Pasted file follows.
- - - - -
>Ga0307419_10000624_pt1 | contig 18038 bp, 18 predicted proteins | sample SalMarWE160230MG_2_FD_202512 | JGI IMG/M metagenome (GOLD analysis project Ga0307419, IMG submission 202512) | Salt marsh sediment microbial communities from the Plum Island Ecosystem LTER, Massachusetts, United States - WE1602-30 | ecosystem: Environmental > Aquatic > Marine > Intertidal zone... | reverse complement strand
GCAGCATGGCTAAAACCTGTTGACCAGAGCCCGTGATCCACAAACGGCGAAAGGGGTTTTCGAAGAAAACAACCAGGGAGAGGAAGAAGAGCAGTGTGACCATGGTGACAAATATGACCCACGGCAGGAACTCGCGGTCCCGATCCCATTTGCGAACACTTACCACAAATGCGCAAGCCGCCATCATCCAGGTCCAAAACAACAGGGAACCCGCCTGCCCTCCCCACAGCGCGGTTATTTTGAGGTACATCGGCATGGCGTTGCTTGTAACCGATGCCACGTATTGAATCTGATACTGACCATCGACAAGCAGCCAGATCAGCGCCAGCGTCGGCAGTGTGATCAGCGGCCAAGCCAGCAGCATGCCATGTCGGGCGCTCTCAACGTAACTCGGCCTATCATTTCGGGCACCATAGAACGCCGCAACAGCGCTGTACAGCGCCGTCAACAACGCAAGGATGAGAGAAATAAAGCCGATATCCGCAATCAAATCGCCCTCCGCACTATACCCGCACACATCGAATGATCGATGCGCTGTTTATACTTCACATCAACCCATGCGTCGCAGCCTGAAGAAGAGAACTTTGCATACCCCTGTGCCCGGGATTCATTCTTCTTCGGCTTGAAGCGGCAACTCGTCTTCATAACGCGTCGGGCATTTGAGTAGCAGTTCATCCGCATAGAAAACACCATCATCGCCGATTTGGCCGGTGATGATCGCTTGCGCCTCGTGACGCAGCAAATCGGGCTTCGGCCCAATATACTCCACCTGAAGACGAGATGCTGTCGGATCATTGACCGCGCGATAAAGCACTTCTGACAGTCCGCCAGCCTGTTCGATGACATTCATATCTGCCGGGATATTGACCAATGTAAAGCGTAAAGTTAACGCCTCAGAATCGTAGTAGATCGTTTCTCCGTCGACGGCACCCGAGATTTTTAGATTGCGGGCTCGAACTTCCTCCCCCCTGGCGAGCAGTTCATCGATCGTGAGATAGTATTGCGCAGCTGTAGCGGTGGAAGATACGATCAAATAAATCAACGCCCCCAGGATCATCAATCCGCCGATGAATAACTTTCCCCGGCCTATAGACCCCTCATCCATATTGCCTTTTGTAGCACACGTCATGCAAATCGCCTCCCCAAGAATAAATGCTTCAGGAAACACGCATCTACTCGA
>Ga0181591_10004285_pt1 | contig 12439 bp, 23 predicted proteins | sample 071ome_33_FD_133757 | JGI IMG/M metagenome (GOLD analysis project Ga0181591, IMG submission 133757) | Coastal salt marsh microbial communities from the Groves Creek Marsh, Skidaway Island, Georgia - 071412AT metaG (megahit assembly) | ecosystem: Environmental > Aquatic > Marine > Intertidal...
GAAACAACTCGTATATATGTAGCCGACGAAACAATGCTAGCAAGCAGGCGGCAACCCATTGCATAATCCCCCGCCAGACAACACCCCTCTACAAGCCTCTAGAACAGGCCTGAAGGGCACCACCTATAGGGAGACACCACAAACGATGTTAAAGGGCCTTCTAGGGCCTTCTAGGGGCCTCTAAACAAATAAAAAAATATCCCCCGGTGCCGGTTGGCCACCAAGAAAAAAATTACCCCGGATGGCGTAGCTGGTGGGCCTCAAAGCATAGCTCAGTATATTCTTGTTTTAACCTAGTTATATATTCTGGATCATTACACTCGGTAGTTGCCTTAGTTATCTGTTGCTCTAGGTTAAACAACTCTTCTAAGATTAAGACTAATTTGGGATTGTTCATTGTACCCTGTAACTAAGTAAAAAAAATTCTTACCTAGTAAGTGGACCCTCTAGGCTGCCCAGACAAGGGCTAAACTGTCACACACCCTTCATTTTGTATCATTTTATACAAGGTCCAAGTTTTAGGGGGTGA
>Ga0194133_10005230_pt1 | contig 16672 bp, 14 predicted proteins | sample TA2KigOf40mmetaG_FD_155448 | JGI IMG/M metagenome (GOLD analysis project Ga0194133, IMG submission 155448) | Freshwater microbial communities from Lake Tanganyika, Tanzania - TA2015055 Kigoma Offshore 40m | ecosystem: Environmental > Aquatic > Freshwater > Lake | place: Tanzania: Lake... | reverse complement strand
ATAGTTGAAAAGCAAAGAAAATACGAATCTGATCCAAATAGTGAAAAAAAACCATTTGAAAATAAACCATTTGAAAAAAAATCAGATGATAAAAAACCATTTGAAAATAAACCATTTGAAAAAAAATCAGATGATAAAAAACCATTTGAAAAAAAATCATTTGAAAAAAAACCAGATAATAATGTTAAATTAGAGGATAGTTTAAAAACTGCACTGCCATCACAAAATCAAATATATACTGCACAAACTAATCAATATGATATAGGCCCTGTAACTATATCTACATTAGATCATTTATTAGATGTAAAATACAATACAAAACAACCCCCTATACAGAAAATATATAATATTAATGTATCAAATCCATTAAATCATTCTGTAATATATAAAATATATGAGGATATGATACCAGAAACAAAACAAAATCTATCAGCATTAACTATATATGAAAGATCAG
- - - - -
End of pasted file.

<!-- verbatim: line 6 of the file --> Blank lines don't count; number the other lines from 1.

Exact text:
ATAGTTGAAAAGCAAAGAAAATACGAATCTGATCCAAATAGTGAAAAAAAACCATTTGAAAATAAACCATTTGAAAAAAAATCAGATGATAAAAAACCATTTGAAAATAAACCATTTGAAAAAAAATCAGATGATAAAAAACCATTTGAAAAAAAATCATTTGAAAAAAAACCAGATAATAATGTTAAATTAGAGGATAGTTTAAAAACTGCACTGCCATCACAAAATCAAATATATACTGCACAAACTAATCAATATGATATAGGCCCTGTAACTATATCTACATTAGATCATTTATTAGATGTAAAATACAATACAAAACAACCCCCTATACAGAAAATATATAATATTAATGTATCAAATCCATTAAATCATTCTGTAATATATAAAATATATGAGGATATGATACCAGAAACAAAACAAAATCTATCAGCATTAACTATATATGAAAGATCAG